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Unsure whether to have my DS assessed for dyslexia

(9 Posts)
MabelSideswipe Fri 10-Jul-15 14:00:56

Wonder if someone with some insight can help me. My DS2 is 7 and will be in year 3 in September.

In year 1 his teacher told me that she thought he had some issues with processing information and might be dyslexic. He had trouble following more than one instruction in sequence and needed support in the class to carry out tasks. She was very helpful and wrote him an IEP.

Then he went into year 2 and the teacher has been much less helpful. He still has his IEP although I am not convinced this is being followed. His problems carrying out instructions in sequence has got much better, his reading is good and his writing is untidy but not any worse and maybe better than his brother at that age. His spelling is good unless he is asked to write it in a sentence in a test.

His major issue is with numbers. He just does not 'get' maths at all. He can't see pattern in numbers. Confuses numbers when they are written down so will say 50 for 15 and vice versa, frequently writes numbers backwards, can only add and subtract using fingers, a number square or counters. The class is moving on to multiplication and learning tables and he won't mange this! Number bonds were a disaster, he learns them by rote but they don't seem to mean anything to him and then be has forgotten them by the next day.

He has been assessed at school for dyslexia using a computer program which concluded that he was at moderate risk of being dyslexic. I asked if I should get him formally assessed and the teacher said there was no point as they would not do anything differently.....hmmmm. T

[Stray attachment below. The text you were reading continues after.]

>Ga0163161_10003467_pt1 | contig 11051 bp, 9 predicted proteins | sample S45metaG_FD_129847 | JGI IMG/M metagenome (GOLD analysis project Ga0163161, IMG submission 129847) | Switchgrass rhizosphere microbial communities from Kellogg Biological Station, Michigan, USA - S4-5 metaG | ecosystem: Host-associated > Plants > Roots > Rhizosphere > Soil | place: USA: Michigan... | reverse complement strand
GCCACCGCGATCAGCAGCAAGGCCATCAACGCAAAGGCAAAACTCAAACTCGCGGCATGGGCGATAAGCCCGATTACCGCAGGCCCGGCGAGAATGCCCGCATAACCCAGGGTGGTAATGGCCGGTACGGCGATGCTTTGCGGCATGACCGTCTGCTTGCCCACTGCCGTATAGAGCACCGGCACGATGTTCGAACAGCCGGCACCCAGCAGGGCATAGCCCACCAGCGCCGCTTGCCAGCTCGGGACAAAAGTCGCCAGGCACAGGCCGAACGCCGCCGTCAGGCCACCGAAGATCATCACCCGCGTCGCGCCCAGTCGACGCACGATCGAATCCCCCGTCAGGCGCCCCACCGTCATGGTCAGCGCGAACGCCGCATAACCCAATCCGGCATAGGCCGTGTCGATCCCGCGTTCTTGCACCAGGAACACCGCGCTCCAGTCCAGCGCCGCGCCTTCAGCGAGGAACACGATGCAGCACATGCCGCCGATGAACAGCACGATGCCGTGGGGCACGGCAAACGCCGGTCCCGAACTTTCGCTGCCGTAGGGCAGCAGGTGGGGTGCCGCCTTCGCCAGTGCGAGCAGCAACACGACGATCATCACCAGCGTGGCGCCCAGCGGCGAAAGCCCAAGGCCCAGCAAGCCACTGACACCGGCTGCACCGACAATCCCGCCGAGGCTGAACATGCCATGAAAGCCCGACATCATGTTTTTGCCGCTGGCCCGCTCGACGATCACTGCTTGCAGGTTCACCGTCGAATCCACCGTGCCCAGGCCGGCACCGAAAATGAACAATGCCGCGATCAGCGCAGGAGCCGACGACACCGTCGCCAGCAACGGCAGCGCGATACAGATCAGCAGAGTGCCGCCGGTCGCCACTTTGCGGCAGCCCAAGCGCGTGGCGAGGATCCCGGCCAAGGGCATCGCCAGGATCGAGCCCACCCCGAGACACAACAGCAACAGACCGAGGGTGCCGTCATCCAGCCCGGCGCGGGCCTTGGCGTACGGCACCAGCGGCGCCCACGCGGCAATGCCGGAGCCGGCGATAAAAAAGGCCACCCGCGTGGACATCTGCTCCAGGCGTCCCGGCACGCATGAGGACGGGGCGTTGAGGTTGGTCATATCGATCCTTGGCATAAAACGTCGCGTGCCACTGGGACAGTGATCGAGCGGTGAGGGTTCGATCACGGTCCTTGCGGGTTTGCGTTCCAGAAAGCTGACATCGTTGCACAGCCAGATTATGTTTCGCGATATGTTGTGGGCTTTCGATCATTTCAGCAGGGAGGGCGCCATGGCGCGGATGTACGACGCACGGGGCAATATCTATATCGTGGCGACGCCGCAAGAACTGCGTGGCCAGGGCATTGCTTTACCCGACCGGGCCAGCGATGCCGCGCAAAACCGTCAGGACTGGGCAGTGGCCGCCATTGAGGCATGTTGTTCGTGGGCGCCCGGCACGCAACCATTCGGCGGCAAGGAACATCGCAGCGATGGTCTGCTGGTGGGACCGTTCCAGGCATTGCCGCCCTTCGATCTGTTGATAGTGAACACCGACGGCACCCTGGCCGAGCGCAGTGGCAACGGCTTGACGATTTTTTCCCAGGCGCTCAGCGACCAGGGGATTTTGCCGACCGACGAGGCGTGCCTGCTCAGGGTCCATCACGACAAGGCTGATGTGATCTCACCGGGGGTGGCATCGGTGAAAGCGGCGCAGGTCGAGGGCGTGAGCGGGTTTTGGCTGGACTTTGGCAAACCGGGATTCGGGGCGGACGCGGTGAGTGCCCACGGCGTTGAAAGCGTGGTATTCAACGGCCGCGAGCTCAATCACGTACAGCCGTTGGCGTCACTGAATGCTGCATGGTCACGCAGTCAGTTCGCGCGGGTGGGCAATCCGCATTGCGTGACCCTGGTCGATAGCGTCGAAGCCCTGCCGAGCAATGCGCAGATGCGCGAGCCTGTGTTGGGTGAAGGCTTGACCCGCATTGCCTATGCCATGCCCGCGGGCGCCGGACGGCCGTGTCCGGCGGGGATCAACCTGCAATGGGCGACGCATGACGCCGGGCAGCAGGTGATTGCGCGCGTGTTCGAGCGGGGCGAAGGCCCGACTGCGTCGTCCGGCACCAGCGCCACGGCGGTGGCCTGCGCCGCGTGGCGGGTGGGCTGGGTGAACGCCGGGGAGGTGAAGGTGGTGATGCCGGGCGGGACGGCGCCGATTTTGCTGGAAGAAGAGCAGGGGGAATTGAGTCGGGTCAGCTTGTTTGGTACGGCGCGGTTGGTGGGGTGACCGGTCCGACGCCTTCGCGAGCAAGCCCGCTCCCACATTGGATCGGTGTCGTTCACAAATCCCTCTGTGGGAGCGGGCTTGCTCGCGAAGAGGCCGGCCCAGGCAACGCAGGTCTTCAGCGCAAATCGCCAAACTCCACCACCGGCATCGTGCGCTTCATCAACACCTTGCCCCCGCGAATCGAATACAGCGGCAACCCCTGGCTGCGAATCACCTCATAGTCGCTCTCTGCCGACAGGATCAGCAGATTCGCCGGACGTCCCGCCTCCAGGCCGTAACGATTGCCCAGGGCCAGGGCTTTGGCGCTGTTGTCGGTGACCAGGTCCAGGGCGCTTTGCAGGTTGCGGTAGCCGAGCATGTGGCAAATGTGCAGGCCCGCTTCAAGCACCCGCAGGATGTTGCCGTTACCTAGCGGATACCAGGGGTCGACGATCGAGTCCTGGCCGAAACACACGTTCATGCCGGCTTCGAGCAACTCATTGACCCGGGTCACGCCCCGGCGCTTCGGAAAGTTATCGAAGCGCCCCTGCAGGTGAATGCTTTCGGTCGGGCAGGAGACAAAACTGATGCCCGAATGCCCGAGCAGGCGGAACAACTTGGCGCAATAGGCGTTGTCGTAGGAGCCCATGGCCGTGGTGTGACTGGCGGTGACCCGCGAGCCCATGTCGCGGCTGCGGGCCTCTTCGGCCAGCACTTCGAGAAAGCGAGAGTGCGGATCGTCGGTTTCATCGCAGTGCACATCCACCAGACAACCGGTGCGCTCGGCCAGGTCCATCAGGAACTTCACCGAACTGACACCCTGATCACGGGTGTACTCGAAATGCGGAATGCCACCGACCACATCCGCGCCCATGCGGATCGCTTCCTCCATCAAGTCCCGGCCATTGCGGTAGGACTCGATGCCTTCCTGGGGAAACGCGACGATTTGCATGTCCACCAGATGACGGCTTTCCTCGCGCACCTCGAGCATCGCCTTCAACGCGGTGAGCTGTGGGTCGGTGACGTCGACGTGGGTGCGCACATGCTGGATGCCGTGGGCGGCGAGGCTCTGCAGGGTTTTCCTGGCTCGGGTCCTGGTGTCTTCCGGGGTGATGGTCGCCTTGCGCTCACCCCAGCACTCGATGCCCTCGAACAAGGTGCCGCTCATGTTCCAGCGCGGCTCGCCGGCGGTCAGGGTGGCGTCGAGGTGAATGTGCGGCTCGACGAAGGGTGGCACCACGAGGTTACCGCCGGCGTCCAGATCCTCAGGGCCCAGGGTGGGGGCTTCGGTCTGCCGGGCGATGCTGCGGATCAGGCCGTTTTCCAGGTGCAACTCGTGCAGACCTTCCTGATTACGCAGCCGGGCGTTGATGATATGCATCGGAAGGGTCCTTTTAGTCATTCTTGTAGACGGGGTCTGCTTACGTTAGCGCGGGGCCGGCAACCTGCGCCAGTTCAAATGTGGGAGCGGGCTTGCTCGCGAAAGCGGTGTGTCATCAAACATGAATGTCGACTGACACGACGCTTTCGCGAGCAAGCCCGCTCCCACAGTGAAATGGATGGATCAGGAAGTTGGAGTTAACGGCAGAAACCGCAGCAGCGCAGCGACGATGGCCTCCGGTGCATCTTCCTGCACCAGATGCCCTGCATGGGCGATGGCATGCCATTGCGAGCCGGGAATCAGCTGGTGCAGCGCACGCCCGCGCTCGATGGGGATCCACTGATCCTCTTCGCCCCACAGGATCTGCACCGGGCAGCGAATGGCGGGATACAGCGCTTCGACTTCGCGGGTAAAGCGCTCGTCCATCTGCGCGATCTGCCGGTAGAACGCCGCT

I now see from my own research that if a moderate or high risk is flagged up then formal assessment is recommended. Locally the formal assessment costs £530. So do I go for it? Its with a Educational Psychologist so I expect she will be able to help us, help him whatever the outcome.

There is a part of me that thinks I am just being an hysterical parent trying to find a reason why my son is struggling when the only reason is his intelligence!

noblegiraffe Fri 10-Jul-15 14:05:02

Primary might not do anything different because they 'know him' but you would find a formal diagnosis very useful for accessing support, exam arrangements etc at secondary.

MabelSideswipe Fri 10-Jul-15 14:21:40

The primary he is at has a useless SENCO despite being 'outstanding'. I know of at least 2 other puplis with dyslexia who were pulled out.

Schrodingersmum Fri 10-Jul-15 14:48:23

It may be a good idea as some of the things you describe could also be indicators of dyspraxia and dyscalcula. A good ed psych should identify that and will allow early strategies to be implemented if necessary

MabelSideswipe Fri 10-Jul-15 16:40:31

Great thanks for your help.

mrz Fri 10-Jul-15 16:51:33

You don't need a diagnosis to access support or additional time in exams in secondary

noblegiraffe Fri 10-Jul-15 17:47:13

No you don't, but a kid with a diagnosis of dyslexia would automatically be on the radar for collecting evidence for needing extra time in exams, so an application would be straightforward.

I taught a girl who we knew had some processing issues but no diagnosis. She got a diagnosis of dyslexia in Y12 and then arrangements were made for her to get extra time in her AS levels. She had sat all her GCSEs without any extra time because she hadn't been on the radar, undoubtedly her results would have been better if she had had an earlier diagnosis, because she would have been in the system.

mrz Fri 10-Jul-15 19:58:56

Surely you know your class's strengths and weaknesses and act accordingly without a diagnosis

noblegiraffe Fri 10-Jul-15 20:40:46

Not in secondary where you see hundreds of kids a week?

But even if a teacher knows a kid's weaknesses, that's not going to get them extra time or a scribe. That requires the SEN department who don't even teach the child to make an application.

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